3) Yes, it is correct to use TIME as a fixed factor. The FIXED command simply serves to determine which fixed effects will be estimated, much like in GLM. Therefore, you do want the effect of TIME (mean difference from pre to post, controlling for other effects in your model) to be estimated. Where you decide whether to treat TIME as a factor or as a continuous predictor is in the very first line: BY denotes a categorical factor and will be automatically dummy-coded, and WITH denotes a continuous predictor. Therefore, you'd want your first line to be: MIXED Score BY Group Treatment WITH Time

4) Baseline differences between groups are embedded in the Group fixed effect, which represents the mean difference between the two groups, when $\text{Time}=0$ since there is an interaction term between Group and Time. Therefore, where you decide to center your time variable (i.e. which timepoint gets the value 0) is crucial. By including the Group fixed effect, you are controlling for differences between groups at $\text{Time}=0$.

  • Hello Patrick and thank you for the responses! I have a few follow up questions (2): Are you suggesting I add the time effect (slope) to the random effects? Or simply remove the repeated. Also with two time points there is only one covariance, but two variances (and these are different). Do I not need model this somehow? (3/4): I am confused about whether you are suggesting I treat time as a factor or covariate. Thanks again! – Nancy Aug 31 '13 at 16:07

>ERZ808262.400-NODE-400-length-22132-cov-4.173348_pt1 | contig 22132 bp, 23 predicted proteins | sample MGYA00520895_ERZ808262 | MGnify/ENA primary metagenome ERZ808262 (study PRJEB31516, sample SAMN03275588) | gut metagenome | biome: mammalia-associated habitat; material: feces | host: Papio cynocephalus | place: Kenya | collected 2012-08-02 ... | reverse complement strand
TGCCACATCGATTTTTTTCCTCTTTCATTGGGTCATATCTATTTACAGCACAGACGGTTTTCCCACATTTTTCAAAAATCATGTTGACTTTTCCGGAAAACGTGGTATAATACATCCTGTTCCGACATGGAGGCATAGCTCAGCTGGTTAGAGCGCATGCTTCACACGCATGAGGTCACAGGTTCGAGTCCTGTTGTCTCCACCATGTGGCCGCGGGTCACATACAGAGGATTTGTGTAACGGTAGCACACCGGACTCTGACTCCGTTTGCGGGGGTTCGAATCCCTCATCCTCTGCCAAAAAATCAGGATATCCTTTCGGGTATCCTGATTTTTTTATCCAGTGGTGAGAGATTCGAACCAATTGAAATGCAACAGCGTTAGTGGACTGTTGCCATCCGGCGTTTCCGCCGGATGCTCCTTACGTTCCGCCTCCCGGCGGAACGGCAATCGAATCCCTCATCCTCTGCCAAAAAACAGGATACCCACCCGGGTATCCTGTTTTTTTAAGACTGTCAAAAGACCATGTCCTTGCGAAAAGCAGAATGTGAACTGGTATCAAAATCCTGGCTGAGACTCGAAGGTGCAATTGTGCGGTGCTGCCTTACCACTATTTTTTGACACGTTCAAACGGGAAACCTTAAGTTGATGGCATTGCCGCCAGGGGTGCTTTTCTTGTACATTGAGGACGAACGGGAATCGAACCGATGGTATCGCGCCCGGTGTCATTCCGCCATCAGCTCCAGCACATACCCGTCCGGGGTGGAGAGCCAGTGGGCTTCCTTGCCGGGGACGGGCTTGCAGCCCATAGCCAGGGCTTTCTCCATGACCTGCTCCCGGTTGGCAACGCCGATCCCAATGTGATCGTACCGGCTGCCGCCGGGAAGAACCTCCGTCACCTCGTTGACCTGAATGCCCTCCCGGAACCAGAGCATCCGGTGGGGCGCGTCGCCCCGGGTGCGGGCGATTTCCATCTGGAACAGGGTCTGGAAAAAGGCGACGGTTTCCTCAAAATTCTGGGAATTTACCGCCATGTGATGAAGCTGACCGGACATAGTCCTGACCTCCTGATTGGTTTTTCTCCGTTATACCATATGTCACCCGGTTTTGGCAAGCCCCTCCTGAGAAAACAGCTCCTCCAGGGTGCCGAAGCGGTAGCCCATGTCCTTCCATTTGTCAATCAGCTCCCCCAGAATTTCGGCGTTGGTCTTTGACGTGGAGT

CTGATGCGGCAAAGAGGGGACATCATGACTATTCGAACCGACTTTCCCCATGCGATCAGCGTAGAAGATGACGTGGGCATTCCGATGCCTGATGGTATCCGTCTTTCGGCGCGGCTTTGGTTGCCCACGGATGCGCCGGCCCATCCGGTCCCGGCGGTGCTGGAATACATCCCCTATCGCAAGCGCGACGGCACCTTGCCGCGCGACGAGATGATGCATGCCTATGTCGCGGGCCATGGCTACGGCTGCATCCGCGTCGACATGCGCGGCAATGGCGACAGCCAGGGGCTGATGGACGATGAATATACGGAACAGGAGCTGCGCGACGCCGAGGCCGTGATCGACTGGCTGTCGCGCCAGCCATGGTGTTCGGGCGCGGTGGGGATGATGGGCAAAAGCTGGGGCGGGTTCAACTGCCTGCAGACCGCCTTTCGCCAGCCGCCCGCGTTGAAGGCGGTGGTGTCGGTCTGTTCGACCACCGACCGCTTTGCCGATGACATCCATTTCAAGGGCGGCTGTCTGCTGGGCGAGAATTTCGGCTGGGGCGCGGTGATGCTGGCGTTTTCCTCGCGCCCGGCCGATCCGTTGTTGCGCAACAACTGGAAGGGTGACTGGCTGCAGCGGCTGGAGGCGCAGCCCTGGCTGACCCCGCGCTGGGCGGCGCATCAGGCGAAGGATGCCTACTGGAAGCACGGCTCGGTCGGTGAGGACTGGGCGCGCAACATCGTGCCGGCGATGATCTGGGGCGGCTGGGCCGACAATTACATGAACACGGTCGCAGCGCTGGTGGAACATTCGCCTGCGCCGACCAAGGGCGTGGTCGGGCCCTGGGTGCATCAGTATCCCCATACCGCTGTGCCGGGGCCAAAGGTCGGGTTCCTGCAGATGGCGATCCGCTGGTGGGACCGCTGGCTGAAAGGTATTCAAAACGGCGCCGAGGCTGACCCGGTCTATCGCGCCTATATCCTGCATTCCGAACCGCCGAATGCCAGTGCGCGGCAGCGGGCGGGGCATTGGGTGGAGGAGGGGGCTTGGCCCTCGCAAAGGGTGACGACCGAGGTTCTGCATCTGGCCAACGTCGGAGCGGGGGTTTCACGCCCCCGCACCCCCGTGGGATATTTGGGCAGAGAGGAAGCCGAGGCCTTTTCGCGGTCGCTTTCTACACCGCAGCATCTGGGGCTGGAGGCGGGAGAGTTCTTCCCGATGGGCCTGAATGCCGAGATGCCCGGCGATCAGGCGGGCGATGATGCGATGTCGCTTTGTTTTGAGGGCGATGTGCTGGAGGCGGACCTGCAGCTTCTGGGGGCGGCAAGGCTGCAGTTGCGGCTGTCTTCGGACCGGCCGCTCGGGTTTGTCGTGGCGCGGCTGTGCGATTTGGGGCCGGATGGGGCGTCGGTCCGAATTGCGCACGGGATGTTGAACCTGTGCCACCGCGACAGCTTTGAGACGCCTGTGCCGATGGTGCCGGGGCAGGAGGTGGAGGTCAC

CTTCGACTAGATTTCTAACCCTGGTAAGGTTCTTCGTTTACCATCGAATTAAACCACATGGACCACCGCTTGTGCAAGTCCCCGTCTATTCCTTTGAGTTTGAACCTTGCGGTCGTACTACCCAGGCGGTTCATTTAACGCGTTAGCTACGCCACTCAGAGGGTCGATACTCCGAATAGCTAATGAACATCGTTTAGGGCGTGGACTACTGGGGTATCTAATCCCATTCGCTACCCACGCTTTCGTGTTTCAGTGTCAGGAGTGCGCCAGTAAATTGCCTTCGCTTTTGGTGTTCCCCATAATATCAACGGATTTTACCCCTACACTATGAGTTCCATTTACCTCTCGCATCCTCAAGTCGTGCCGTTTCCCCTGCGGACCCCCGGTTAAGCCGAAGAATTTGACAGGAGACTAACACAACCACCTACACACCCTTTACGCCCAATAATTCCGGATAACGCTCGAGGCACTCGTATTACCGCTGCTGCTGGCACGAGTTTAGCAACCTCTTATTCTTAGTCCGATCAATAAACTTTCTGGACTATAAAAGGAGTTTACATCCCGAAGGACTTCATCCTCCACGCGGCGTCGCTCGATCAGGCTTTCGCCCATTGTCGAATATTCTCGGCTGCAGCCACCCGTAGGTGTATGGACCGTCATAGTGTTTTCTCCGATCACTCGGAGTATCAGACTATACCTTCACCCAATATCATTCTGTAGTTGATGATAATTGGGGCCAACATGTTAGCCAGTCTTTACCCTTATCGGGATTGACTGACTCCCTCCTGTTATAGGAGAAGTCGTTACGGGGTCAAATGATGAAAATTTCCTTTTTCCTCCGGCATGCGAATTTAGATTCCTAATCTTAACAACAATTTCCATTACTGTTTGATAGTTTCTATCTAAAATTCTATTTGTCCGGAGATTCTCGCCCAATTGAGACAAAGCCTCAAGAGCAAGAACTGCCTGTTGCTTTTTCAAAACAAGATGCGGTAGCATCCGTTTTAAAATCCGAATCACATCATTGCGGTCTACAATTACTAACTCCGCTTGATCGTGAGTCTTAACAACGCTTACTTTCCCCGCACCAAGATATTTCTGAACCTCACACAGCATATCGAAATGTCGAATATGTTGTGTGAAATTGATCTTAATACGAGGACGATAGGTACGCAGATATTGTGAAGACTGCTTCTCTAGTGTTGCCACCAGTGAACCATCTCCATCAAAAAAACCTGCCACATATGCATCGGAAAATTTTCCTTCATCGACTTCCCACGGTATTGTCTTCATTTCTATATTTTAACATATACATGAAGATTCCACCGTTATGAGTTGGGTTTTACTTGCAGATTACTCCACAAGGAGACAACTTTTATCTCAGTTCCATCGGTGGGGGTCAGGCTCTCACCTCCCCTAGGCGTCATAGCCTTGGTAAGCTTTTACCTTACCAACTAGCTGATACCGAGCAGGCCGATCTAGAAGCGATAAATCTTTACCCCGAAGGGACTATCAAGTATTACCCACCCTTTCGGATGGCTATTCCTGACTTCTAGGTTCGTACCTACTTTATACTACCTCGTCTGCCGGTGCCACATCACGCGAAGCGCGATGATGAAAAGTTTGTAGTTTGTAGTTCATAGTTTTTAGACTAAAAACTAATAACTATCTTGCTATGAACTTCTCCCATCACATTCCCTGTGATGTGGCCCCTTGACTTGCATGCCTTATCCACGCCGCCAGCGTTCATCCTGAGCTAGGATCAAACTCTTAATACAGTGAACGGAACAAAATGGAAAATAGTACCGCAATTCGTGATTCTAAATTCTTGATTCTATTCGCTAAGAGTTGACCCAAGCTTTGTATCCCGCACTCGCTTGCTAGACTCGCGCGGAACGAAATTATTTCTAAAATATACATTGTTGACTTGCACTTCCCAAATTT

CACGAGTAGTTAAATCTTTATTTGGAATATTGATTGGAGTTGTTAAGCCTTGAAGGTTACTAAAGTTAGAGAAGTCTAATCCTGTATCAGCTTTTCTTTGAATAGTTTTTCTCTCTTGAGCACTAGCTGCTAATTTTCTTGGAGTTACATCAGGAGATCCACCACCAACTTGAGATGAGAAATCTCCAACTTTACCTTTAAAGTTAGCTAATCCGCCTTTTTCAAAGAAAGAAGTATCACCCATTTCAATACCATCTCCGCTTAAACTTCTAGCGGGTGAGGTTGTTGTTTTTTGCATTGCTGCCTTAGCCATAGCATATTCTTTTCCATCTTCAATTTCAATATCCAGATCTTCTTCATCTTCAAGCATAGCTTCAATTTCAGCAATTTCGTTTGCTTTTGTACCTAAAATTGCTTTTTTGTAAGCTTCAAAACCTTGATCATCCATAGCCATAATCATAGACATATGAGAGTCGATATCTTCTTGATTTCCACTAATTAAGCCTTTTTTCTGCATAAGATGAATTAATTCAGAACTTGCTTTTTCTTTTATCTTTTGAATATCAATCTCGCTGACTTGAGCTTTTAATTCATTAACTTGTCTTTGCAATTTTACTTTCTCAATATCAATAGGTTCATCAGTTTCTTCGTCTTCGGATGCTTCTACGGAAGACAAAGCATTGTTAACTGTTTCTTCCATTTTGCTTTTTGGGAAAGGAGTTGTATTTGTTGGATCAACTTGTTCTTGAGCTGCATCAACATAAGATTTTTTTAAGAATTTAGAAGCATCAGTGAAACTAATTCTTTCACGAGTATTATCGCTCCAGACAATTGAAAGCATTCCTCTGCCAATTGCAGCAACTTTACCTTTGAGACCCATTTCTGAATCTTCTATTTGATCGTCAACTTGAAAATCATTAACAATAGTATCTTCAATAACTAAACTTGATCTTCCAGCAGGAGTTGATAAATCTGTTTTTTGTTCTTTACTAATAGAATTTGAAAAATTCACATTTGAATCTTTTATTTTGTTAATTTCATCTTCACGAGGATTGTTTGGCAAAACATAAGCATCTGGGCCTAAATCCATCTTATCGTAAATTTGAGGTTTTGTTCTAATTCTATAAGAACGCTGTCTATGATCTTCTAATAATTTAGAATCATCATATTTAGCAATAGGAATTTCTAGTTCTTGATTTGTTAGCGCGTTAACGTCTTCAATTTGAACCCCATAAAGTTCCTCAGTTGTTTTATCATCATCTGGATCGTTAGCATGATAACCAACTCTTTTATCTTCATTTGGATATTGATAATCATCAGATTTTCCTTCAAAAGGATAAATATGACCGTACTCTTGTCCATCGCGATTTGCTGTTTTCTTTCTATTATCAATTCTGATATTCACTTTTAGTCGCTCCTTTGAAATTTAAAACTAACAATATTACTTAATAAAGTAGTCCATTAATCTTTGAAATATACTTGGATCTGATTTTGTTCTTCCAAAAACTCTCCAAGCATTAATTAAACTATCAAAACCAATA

• (2) You are right, I forgot about the 2 residual variances. By default the two of them are constrained to equality, and I don't think it matters much whether you leave you the /REPEATED line or not. You can look in the help files of SPSS for possible structures (DIAG, VC, AR1, ...). (3) You should treat time as a continuous variable and not a categorical variable (i.e. precede it with WITH and not BY), because in "real life" time is continuous, not separated into categories. – Patrick Coulombe Aug 31 '13 at 17:04
  • So if I remove /REPEATED, should I add time to the /RANDOM effects, and specify the covariance structure that way? Sorry I'm just having a hard time understanding the difference. – Nancy Aug 31 '13 at 17:53
  • Those are two different things. The /RANDOM line specifies the random effects, it's got nothing to do with the level-1 residual variance-covariance matrix. Whether to put time in the /RANDOM line is the choice of whether to allow the effect of time to vary across individuals or not. Unless you have theoretical reasons to think that change over time does not vary at all from person to person, you should probably include a random effect for time. – Patrick Coulombe Aug 31 '13 at 18:03
  • OK thank you -- that is what I thought. So if I know the variances at the two times are not equal, should I keep time as /REPEATED to specify an unequal variance structure? Or is this not necessary. Above you mentioned you didn't think it mattered, and that is what I'm confused about. You have been so helpful I will try to make this my last question! – Nancy Aug 31 '13 at 18:08

Your Answer

By clicking "Post Your Answer", you acknowledge that you have read our updated terms of service, privacy policy and cookie policy, and that your continued use of the website is subject to these policies.

Not the answer you're looking for? Browse other questions tagged or ask your own question.